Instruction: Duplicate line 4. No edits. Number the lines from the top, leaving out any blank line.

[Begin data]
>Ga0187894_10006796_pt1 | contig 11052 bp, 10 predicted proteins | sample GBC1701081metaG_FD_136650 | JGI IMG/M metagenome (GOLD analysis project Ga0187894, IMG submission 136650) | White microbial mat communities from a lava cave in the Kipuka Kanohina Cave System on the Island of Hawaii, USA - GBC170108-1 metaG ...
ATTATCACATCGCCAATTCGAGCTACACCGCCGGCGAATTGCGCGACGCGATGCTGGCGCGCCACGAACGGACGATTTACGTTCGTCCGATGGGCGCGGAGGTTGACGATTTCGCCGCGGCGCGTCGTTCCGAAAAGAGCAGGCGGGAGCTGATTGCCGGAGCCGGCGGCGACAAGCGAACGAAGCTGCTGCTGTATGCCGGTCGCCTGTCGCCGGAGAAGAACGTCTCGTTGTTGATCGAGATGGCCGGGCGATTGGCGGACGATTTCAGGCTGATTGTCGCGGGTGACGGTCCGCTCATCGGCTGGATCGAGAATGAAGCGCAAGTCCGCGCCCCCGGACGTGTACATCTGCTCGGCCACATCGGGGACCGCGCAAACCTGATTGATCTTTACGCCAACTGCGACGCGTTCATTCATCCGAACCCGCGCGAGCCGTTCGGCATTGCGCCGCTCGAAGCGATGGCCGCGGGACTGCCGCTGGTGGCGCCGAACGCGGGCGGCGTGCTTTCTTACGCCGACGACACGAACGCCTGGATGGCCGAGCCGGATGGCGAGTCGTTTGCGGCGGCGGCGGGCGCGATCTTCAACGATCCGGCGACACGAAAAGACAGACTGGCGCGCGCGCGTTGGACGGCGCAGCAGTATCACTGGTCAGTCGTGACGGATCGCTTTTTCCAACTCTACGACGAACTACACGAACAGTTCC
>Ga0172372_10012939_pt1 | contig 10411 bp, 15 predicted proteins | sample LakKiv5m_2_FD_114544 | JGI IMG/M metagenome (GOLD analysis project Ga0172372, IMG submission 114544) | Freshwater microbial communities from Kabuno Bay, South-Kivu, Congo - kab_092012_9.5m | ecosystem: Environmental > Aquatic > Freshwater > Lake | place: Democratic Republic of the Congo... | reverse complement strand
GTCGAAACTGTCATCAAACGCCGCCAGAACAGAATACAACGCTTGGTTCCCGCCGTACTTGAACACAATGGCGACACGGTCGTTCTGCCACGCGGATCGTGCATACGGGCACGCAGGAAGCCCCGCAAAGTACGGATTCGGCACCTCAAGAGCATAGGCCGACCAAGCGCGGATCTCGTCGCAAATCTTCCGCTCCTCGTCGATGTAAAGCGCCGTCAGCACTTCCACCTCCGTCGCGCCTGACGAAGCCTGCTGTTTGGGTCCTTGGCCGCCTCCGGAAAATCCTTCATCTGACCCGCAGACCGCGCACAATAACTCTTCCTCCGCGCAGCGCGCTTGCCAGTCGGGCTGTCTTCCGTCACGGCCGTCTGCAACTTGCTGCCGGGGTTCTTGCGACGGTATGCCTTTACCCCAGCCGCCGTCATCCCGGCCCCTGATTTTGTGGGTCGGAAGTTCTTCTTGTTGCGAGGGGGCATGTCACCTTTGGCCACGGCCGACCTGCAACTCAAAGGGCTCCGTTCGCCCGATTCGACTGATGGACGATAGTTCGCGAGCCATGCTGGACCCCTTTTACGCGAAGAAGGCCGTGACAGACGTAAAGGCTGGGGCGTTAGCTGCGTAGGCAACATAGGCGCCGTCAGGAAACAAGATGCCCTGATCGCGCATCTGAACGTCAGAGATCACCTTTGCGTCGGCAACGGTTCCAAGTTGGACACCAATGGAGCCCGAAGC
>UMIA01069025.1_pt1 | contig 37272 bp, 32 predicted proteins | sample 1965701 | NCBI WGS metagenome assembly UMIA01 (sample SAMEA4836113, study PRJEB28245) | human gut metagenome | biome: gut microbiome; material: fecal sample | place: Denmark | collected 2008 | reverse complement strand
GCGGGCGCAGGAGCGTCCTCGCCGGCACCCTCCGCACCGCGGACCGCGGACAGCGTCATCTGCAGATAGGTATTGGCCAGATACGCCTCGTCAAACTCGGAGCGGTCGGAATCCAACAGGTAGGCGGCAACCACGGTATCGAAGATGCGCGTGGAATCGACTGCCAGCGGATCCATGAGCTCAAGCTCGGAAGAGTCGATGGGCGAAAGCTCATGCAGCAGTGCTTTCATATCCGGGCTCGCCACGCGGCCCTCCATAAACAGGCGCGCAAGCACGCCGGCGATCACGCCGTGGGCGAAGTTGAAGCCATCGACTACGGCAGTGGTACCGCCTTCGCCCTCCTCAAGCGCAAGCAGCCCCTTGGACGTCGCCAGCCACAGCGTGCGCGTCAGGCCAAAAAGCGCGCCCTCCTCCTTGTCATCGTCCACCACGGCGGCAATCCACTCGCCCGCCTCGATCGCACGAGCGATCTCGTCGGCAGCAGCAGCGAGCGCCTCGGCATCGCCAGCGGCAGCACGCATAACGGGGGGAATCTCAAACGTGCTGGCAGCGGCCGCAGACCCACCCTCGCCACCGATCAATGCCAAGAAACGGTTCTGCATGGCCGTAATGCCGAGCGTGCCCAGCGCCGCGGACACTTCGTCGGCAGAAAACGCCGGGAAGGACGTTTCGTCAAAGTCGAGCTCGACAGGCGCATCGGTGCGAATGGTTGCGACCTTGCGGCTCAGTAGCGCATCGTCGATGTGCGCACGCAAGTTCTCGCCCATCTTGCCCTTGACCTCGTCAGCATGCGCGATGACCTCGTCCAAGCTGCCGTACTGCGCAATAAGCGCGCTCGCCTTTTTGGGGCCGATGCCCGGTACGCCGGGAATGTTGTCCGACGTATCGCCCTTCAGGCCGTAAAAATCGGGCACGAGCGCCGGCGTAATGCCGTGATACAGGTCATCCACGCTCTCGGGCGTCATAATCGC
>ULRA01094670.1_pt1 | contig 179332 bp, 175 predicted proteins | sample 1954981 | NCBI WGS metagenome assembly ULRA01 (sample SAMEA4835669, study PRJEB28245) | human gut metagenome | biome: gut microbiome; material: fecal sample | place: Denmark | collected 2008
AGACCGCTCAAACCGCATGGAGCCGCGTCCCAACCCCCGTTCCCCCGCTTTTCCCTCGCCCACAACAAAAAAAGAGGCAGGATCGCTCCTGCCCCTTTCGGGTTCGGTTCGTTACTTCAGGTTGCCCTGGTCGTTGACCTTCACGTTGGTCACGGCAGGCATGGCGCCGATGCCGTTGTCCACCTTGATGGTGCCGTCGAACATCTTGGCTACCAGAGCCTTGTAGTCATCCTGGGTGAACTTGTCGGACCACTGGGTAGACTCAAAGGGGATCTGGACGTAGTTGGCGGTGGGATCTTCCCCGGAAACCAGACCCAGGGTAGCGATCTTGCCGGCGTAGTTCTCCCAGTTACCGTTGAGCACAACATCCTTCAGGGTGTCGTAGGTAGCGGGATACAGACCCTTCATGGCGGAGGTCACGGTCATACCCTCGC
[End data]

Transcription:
GTCGAAACTGTCATCAAACGCCGCCAGAACAGAATACAACGCTTGGTTCCCGCCGTACTTGAACACAATGGCGACACGGTCGTTCTGCCACGCGGATCGTGCATACGGGCACGCAGGAAGCCCCGCAAAGTACGGATTCGGCACCTCAAGAGCATAGGCCGACCAAGCGCGGATCTCGTCGCAAATCTTCCGCTCCTCGTCGATGTAAAGCGCCGTCAGCACTTCCACCTCCGTCGCGCCTGACGAAGCCTGCTGTTTGGGTCCTTGGCCGCCTCCGGAAAATCCTTCATCTGACCCGCAGACCGCGCACAATAACTCTTCCTCCGCGCAGCGCGCTTGCCAGTCGGGCTGTCTTCCGTCACGGCCGTCTGCAACTTGCTGCCGGGGTTCTTGCGACGGTATGCCTTTACCCCAGCCGCCGTCATCCCGGCCCCTGATTTTGTGGGTCGGAAGTTCTTCTTGTTGCGAGGGGGCATGTCACCTTTGGCCACGGCCGACCTGCAACTCAAAGGGCTCCGTTCGCCCGATTCGACTGATGGACGATAGTTCGCGAGCCATGCTGGACCCCTTTTACGCGAAGAAGGCCGTGACAGACGTAAAGGCTGGGGCGTTAGCTGCGTAGGCAACATAGGCGCCGTCAGGAAACAAGATGCCCTGATCGCGCATCTGAACGTCAGAGATCACCTTTGCGTCGGCAACGGTTCCAAGTTGGACACCAATGGAGCCCGAAGC